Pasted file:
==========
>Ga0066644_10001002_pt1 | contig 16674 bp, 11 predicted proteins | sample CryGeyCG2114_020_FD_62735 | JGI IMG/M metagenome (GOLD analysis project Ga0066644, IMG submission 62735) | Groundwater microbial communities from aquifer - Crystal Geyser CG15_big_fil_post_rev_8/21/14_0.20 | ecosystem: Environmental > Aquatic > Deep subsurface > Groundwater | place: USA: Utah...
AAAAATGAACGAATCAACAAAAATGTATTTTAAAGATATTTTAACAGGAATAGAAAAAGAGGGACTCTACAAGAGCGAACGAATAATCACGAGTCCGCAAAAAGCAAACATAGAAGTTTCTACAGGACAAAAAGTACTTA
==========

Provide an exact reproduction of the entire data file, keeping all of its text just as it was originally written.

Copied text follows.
>Ga0066644_10001002_pt1 | contig 16674 bp, 11 predicted proteins | sample CryGeyCG2114_020_FD_62735 | JGI IMG/M metagenome (GOLD analysis project Ga0066644, IMG submission 62735) | Groundwater microbial communities from aquifer - Crystal Geyser CG15_big_fil_post_rev_8/21/14_0.20 | ecosystem: Environmental > Aquatic > Deep subsurface > Groundwater | place: USA: Utah...
AAAAATGAACGAATCAACAAAAATGTATTTTAAAGATATTTTAACAGGAATAGAAAAAGAGGGACTCTACAAGAGCGAACGAATAATCACGAGTCCGCAAAAAGCAAACATAGAAGTTTCTACAGGACAAAAAGTACTTA